If there was a time to “pay reparations” it was in the immediate aftermath of the Civil War when the actual victims of slavery were still alive and in need of help. Heroic efforts were attempted to help improve the lives of millions of freed slaves. Despite some initial progress, most of these efforts proved ultimately unsuccessful.
     Just as millions of northern abolitionists helped to free the slaves in the 1860’s, millions of whites and blacks joined together to erase the last vestiges of legal discrimination with the Civil Rights Acts of the 1960’s. Throughout the United States, people of all colors have enjoyed equal rights under the law for more than half a century. Today, can forced transfer payments – reparations - “cure” past historical injustices?
     Tommy dropped out of school, got into drugs, committed crimes and served time in prison. He is illiterate and effectively unemployable. In contrast, Tammy stayed in school, got married and stayed married. She obeys the law and works a full-time job to help provide for her family. Is Tammy more prosperous than Tommy because of her race, or is she richer because she made better “life choices”?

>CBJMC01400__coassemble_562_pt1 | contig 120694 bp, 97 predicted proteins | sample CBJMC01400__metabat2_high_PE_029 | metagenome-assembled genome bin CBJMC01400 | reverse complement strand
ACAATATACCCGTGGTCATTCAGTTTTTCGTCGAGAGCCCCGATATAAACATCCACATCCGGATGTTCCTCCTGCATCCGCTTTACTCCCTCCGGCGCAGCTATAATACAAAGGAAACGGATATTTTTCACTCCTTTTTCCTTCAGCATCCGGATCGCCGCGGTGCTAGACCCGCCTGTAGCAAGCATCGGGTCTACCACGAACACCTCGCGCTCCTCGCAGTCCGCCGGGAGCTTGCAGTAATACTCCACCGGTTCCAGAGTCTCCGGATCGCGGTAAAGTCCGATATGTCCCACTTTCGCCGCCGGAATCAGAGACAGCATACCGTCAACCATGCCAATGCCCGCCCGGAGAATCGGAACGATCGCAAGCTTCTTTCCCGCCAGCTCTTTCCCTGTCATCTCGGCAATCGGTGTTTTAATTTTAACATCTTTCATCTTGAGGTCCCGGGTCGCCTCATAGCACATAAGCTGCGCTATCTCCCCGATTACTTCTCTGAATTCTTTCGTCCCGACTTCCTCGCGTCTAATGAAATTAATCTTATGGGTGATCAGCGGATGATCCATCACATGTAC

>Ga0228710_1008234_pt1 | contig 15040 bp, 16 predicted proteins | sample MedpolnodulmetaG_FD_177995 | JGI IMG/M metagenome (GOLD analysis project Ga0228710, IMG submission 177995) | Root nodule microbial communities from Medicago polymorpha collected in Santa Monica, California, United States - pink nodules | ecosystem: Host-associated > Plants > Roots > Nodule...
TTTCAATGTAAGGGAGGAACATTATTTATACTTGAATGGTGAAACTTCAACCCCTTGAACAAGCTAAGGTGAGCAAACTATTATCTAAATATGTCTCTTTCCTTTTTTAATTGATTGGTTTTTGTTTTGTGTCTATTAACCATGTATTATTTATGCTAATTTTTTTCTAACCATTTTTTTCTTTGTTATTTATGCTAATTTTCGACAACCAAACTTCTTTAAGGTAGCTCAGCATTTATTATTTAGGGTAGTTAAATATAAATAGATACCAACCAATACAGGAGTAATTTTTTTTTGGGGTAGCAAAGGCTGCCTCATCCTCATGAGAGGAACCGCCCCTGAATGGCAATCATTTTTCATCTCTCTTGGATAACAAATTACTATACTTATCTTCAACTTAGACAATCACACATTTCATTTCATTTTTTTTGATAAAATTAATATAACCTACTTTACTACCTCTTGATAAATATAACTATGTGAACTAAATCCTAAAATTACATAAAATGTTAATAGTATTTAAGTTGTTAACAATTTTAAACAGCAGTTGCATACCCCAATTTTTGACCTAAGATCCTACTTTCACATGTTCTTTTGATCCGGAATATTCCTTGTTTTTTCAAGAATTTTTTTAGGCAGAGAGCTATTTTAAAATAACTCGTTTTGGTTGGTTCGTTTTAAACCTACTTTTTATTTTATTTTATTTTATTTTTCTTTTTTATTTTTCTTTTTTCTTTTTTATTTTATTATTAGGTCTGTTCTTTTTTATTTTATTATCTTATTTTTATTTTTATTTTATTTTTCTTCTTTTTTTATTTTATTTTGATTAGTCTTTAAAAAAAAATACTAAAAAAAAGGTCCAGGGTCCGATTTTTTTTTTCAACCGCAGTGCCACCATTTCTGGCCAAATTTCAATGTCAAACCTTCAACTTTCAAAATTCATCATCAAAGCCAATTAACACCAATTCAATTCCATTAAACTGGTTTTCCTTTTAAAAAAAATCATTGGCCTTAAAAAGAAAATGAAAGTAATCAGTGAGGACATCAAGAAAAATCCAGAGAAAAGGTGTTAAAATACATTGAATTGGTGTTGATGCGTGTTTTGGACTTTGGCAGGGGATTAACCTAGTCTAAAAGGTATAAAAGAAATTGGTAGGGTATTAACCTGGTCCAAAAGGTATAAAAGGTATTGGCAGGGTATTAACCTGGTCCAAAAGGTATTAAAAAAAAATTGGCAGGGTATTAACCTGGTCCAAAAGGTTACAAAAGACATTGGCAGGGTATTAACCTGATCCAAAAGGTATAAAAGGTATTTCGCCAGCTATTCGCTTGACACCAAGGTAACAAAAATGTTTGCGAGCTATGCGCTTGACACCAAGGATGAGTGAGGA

Should Tommy be relieved of any personal responsibility for the consequences of his actions that have contributed to his relative poverty? What if Tommy is white? Does he still benefit from “white privilege” and thus does he still need to pay for the sins of other white people who came before him? What if Tammy is black and she was able to succeed despite the “legacy of discrimination”? Do individual decisions have any impact at all on relative economic prosperity or is it simply a matter of skin color?